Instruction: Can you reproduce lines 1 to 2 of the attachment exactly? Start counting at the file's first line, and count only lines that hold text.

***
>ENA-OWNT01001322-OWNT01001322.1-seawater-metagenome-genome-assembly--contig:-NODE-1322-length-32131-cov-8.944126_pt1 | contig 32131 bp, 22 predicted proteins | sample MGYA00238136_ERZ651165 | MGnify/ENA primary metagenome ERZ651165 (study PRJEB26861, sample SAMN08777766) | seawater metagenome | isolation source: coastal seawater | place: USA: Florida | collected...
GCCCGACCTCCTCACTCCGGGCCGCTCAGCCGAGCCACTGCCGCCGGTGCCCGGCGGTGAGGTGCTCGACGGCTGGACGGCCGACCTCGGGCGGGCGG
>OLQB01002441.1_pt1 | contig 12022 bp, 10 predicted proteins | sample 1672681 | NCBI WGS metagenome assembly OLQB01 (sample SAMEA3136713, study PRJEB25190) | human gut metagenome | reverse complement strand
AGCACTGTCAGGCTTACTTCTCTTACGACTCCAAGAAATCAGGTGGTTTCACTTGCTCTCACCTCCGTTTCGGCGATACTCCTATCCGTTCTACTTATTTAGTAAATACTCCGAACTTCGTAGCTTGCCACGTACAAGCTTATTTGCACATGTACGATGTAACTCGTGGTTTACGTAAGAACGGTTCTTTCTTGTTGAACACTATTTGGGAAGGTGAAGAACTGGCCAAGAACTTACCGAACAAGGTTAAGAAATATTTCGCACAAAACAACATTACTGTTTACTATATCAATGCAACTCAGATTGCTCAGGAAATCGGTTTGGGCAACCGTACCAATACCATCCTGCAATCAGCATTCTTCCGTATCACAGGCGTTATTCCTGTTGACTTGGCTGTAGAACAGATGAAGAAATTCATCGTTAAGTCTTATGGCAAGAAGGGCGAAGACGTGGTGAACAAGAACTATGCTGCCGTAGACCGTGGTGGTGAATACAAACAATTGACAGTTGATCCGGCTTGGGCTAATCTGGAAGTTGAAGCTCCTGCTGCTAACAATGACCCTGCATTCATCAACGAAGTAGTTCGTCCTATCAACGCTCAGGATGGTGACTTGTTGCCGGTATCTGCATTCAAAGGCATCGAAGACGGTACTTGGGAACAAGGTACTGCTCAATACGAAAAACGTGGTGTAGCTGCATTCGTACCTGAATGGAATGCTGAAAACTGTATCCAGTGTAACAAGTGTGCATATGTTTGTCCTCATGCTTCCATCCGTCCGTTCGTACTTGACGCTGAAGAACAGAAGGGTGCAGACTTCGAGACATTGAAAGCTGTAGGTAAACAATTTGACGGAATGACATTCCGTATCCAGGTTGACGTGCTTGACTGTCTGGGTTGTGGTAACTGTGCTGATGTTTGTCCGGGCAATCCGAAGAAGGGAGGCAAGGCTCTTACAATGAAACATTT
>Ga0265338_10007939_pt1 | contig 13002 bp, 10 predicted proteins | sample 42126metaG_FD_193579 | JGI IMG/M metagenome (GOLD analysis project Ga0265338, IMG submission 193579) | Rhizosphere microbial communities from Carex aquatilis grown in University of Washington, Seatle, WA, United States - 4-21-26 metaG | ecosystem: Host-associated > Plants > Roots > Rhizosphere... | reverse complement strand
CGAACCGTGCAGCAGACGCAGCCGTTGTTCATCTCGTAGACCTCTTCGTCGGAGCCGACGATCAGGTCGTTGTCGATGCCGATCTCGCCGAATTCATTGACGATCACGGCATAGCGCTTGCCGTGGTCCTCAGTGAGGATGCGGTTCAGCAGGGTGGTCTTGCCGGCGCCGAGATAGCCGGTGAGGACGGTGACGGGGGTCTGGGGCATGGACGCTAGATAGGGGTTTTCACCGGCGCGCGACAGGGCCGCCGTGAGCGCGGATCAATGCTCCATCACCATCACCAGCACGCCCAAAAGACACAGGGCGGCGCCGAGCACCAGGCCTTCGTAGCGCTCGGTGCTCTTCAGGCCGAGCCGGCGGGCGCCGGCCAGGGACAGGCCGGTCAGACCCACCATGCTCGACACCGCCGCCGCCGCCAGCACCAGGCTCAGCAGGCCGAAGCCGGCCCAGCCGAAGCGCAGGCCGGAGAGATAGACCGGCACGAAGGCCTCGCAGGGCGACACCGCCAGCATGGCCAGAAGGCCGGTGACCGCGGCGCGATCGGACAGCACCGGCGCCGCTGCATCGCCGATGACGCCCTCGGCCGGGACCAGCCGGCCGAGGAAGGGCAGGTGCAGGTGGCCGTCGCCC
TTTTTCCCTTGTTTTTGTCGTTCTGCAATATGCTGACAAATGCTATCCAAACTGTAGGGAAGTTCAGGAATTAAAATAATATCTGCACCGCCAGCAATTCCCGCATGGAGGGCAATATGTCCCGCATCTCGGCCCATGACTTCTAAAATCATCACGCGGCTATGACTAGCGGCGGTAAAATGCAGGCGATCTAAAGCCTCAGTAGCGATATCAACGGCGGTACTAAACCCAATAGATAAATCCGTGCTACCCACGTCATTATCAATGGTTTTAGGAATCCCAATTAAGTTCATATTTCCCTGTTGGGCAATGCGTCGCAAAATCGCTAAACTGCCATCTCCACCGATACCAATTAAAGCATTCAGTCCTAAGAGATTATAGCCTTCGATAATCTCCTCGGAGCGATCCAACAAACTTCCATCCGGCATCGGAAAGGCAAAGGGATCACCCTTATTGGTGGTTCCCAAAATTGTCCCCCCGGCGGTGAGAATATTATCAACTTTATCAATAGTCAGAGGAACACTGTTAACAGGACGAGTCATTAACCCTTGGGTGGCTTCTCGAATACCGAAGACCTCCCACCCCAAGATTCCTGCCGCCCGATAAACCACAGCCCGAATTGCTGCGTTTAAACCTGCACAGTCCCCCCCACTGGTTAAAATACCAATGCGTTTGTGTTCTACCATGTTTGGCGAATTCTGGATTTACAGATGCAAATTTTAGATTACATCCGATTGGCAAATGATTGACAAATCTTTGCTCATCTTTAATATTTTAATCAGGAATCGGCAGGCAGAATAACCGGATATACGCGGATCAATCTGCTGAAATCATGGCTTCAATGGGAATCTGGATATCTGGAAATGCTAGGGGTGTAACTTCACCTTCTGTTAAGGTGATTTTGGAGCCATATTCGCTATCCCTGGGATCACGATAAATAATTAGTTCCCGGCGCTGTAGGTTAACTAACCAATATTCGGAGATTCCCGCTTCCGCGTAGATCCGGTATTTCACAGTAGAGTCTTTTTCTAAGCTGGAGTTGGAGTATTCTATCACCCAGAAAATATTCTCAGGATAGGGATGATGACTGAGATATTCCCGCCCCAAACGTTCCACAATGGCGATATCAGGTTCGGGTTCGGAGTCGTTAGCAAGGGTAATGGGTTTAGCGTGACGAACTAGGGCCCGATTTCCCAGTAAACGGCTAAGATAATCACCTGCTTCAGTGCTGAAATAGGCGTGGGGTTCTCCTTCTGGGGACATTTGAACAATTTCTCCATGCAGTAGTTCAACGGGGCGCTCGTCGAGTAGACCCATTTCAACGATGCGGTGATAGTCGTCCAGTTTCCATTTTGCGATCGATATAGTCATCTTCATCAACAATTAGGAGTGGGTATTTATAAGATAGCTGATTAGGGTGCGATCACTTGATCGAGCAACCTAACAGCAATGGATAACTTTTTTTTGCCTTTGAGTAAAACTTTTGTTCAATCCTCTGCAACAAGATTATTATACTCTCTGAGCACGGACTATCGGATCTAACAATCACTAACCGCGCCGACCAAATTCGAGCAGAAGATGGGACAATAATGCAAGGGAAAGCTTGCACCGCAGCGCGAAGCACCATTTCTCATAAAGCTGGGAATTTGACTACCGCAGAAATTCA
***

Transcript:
>ENA-OWNT01001322-OWNT01001322.1-seawater-metagenome-genome-assembly--contig:-NODE-1322-length-32131-cov-8.944126_pt1 | contig 32131 bp, 22 predicted proteins | sample MGYA00238136_ERZ651165 | MGnify/ENA primary metagenome ERZ651165 (study PRJEB26861, sample SAMN08777766) | seawater metagenome | isolation source: coastal seawater | place: USA: Florida | collected...
GCCCGACCTCCTCACTCCGGGCCGCTCAGCCGAGCCACTGCCGCCGGTGCCCGGCGGTGAGGTGCTCGACGGCTGGACGGCCGACCTCGGGCGGGCGG